'In this case, it is clear that Plaintiffs suffer humiliation and discriminatory treatment under the law on the basis of their sexual orientation, and this stigmatic harm flows directly from Texas’ ban on same-sex marriage.'
[Judge] Garcia cited Windsor [v. United States], the Supreme Court’s ruling overturning [Section 3 of the federal] Defense of Marriage Act, noting that not recognizing same-sex marriages 'demeans the couple, whose moral and sexual choices the Constitution protects'." 2
2014-FEB: Current status of SSM in Texas and the rest of the U.S.:
As of 2014-FEB-27 same-sex couples could marry in 17 states. In addition, federal District Courts in four states (Utah, Oklahoma, Virginia and now Texas) had legalized SSM. However, same-sex couples in these four states cannot currently marry. Stays are in place pending appeals to various U.S. Circuit Courts of Appeal.
There were also about 12 additional active lawsuits in different states where judges have not yet issued their rulings.
Texas Governor, Rick Perry (R) promised to:
"... fight for the rights of Texans to self-determine the laws of our state. Texans spoke loud and clear by overwhelmingly voting to define marriage as a union between a man and a woman in our constitution, and it is not the role of the federal government to overturn the will of our citizens."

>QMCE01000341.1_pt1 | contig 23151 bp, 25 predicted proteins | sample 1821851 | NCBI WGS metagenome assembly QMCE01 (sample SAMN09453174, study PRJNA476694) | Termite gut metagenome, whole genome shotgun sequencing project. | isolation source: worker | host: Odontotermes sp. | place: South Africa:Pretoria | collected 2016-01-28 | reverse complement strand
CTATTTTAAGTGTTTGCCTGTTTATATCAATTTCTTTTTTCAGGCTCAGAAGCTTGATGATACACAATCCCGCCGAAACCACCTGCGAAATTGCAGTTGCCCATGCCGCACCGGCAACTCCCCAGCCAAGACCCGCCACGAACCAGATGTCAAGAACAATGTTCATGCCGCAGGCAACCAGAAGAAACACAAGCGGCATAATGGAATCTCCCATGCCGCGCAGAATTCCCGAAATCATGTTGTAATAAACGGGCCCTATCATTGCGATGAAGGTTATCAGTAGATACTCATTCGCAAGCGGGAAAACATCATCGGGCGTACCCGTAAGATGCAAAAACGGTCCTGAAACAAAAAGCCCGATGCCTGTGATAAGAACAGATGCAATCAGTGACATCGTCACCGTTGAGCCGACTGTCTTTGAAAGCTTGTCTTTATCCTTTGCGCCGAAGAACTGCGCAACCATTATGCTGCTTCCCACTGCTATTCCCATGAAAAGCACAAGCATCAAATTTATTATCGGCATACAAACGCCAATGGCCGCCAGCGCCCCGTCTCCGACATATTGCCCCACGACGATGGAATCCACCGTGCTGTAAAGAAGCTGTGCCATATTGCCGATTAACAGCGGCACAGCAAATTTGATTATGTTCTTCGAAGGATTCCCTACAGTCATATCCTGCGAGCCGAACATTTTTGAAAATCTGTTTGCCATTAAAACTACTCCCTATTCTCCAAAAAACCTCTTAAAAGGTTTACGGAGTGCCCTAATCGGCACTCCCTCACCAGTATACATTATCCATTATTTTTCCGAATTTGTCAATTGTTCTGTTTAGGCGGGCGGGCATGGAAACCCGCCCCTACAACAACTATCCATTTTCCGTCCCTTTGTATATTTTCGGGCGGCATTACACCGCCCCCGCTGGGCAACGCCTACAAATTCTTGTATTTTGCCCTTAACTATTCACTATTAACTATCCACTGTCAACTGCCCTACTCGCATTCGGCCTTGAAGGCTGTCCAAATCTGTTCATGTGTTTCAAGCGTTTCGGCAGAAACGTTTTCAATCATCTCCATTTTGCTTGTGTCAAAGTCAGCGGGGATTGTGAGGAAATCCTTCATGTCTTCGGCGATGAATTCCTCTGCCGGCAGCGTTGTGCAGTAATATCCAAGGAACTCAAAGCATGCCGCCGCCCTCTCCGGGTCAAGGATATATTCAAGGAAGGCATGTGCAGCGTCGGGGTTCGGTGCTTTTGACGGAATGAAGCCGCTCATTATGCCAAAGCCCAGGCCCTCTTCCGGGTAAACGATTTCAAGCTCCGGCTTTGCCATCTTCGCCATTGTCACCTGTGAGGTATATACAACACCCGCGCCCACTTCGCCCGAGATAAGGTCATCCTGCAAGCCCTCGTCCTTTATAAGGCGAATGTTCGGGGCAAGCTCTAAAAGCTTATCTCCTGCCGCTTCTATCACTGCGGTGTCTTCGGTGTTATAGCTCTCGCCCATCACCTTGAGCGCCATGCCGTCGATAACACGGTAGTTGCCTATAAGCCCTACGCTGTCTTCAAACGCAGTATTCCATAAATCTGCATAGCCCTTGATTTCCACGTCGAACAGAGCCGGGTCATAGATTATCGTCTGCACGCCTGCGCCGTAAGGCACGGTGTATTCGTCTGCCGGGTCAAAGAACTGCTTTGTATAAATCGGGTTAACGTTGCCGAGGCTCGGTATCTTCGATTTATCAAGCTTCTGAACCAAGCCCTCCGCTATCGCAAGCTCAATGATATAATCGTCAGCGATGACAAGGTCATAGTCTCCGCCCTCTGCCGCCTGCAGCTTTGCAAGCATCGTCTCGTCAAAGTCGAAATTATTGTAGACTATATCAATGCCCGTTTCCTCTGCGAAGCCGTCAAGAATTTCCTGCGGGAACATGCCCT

This statement reflects three common beliefs found among many social and political conservatives:
- That when the public passes an amendment to a state constitution, it is morally and legally valid unless it is specifically repealed, even if the beliefs of the public change over time.
- That when an amendment to the state constitution that has been approved by a pubic vote conflicts with the U.S. Constitution, the amendment is given priority and still remains valid and enforceable.
- That a federal court cannot declare an amendment to a state constitution to be unconstitutional.
In fact, there is a consensus of constitutional experts who are not religious or social conservatives that in case of conflict between a state constitution and the federal constitution, the latter rules. Also, it is one of the main functions of federal courts to identify cases of such conflicts and declare sections of state constitutions as invalid and unenforceable. More details.
This topic continues in the next essay with an appeal of the "DeLeon"
case to the U.S. 5th
Circuit Court of Appeals along with two similar cases
Louisiana and Mississippi to the U.S. 5th
Circuit Court of Appeals.
The following information sources were used to prepare and update the above
essay. The hyperlinks are not necessarily still active today.
- "List of U.S. state constitutional amendments banning same-sex unions by type," Wikipedia, as on 2015-FEB-21, at: http://en.wikipedia.org/
- "Texas Judge Hands Marriage Equality Its Latest Victory," Think Progress, 2014-FEB-26, at: http://thinkprogress.org/
- Tom Dart & Tom McCarthy, "Texas ban on gay marriage 'demeans dignity' and is unconstitutional – judge," The Guardian, 2014-FEB-26, at: http://www.theguardian.com/
- Text of "De Leon et al. v. Perry et al., U.S. District Court for the Western District of Texas, 2014-FEB-26, at: http://thinkprogress.org/ This is an accursed PDF file.
Copyright © 2014 & 2015 by Ontario Consultants on Religious
Originally posted: 2014-FEB-27
Latest update: 2015-JAN-23
Author: B.A. Robinson